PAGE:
Two papers I submitted a while ago were accepted for publication by the American Journal of Physics this week, within minutes of each other as a matter of fact. To be precise, they were “conditionally accepted,” meaning that they’ve successfully passed the review by external referees and the science content been deemed acceptable. There’s a further review by the editors for style, clarity, etc., before they’re finally accepted. Because AJP is a journal with a pedagogical slant, they place a heavy emphasis on clarity, which is probably why they have this “conditional acceptance” stage.
Both of these are less technical than the usual research paper: they’re intended for readers who know some physics but are not necessarily specialists in any particular field. The first one requires a bit of knowledge of relativity (students who took my Physics 479 course should be fine) , and the second one requires just undergraduate-level thermodynamics and statistical mechanics.
The first article is on the correct interpretation to place on the observed redshifts of galaxies in the expanding Universe. I blogged about it when we originally submitted it. These redshifts are usually described as being due to the “stretching of space,” but David Hogg and I argue that this conceptual model is misleading. We claim that, contrary to what you often see in introductory textbooks, it’s correct to think of the redshift as being due to a plain old Doppler shift.
Here’s the revised version of the paper. It doesn’t differ all that much from the one we originally submitted, although some aspects of the argument are expanded and clarified a bit in response to the referees’ comments.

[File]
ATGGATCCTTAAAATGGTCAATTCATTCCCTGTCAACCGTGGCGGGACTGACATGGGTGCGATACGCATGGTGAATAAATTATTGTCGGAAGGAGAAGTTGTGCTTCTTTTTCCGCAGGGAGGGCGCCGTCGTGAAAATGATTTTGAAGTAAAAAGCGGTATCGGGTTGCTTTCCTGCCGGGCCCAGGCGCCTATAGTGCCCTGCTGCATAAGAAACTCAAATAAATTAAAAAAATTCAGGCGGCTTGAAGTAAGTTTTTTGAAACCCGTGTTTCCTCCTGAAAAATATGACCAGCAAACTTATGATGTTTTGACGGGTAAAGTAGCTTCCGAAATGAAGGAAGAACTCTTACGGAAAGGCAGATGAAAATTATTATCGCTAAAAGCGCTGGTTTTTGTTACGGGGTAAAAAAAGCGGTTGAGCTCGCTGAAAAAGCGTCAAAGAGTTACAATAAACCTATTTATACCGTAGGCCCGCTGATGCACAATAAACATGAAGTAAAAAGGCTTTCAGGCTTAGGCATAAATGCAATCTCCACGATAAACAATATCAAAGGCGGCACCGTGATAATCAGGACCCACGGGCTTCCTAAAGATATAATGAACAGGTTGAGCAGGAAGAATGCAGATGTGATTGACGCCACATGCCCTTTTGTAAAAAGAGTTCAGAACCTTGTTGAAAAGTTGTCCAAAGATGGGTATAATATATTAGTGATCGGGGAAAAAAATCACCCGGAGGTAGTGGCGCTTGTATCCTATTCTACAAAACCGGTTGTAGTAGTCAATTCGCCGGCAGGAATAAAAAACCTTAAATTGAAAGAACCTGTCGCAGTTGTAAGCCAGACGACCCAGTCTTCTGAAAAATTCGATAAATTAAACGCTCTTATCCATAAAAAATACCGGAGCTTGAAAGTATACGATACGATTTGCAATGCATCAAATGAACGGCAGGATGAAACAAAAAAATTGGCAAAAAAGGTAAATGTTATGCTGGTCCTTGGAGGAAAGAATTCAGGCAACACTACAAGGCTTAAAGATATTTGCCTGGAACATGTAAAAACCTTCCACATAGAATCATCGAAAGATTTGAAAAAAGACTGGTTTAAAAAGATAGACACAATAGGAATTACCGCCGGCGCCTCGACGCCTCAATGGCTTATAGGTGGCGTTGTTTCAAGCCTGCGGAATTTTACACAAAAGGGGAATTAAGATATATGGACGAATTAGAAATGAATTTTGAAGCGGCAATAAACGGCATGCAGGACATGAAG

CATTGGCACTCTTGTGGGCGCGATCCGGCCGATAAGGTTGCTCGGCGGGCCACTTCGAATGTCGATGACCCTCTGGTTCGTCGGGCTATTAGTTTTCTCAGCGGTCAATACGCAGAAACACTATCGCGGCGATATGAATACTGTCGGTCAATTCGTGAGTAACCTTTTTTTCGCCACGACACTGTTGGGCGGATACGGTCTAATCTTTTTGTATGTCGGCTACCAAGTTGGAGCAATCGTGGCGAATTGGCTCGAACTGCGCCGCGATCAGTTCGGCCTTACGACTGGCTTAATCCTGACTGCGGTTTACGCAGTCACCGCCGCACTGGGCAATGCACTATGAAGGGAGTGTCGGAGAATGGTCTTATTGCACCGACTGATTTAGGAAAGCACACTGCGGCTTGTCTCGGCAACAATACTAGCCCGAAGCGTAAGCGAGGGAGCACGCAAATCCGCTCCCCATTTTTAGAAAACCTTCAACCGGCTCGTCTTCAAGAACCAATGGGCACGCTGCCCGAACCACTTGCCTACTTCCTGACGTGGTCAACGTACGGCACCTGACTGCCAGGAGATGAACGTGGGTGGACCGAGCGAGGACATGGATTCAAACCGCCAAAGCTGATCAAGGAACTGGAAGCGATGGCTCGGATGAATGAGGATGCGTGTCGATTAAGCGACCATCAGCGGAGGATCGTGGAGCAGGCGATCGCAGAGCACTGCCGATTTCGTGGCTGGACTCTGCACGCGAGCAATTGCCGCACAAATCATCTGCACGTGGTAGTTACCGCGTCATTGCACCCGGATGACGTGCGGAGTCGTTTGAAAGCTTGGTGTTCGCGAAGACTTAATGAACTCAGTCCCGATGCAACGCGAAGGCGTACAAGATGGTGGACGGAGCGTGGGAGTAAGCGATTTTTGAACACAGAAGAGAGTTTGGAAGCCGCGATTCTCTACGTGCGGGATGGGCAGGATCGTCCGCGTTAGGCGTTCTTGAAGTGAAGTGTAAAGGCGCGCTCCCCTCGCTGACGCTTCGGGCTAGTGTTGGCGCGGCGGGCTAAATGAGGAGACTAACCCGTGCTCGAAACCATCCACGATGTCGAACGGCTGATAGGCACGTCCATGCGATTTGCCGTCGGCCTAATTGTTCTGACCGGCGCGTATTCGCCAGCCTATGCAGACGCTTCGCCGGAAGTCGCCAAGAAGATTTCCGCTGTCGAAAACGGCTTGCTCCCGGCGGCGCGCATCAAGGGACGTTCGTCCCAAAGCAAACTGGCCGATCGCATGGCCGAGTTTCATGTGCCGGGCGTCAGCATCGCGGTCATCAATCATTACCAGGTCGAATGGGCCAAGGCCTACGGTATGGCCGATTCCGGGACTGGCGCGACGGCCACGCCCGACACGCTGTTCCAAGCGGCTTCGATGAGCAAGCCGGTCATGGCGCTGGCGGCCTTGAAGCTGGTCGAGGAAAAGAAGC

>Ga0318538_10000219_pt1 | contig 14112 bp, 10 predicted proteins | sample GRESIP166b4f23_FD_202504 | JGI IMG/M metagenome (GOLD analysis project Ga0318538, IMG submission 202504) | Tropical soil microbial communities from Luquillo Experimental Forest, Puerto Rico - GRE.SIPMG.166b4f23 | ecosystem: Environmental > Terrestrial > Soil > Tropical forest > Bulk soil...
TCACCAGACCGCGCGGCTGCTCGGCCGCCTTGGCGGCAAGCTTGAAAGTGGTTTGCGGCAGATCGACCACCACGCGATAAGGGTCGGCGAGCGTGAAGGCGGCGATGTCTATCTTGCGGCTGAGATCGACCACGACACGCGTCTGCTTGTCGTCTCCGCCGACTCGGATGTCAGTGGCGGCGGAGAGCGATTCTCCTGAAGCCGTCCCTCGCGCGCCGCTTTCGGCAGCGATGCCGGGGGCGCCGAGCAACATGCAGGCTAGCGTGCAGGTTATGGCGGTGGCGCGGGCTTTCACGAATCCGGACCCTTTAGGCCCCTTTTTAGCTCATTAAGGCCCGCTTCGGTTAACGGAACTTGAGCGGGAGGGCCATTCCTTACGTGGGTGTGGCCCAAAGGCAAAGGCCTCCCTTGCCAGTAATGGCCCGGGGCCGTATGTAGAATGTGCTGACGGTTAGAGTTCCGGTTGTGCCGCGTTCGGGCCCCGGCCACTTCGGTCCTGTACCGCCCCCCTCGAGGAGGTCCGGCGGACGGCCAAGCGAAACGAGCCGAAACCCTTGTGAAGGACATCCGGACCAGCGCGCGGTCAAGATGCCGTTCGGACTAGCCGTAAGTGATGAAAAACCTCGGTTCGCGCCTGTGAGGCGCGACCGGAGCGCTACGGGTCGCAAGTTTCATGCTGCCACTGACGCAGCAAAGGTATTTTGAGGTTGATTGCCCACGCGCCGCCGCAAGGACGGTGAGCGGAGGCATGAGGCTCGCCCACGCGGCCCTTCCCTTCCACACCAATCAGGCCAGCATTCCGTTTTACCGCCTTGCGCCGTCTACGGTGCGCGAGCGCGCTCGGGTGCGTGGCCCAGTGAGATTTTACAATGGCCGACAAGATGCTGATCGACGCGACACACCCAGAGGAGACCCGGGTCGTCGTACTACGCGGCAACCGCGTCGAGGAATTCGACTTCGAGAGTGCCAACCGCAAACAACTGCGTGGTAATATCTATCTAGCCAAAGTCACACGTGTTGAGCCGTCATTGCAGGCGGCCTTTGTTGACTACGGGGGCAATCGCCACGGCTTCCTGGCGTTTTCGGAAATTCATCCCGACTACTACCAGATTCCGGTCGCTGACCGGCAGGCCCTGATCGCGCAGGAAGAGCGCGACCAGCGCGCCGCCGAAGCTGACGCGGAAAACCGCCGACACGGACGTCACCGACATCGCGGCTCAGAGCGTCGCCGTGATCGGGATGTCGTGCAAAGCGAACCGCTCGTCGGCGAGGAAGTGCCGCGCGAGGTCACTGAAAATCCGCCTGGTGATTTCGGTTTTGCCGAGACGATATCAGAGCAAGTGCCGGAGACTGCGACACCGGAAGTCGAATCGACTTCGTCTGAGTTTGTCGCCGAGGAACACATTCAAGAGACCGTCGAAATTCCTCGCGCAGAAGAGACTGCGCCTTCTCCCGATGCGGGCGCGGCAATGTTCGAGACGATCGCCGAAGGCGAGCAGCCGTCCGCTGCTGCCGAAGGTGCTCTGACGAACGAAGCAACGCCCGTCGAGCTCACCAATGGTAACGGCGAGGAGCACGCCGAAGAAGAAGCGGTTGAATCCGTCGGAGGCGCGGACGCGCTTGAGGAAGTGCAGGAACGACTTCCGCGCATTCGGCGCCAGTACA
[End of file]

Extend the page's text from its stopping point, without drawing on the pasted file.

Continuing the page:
The second article is on the relationship between entropy and the second law of thermodynamics. It’s a response to a very nice paper by Daniel Styer, which attempts to show quantitatively that the entropy production due to sunlight is more than enough to account for the entropy reduction required for biological evolution (contrary to claims often made by creationists). The original article had a serious gap in it: it depended on an assumption that was unjustified and, I argue, almost certainly wrong. My paper presents an argument that doesn’t depend on that assumption. The new argument shows quite rigorously that there is no conflict between evolution and the second law.
I blogged about the original Styer article and about my response a while back. Here’s the revised version of the paper. Thanks to the referees, I think the new version is much clearer than the original. It’s also much longer. I was thinking of the original as just a comment on Styer’s earlier paper, but the new version reads more like a stand-alone article.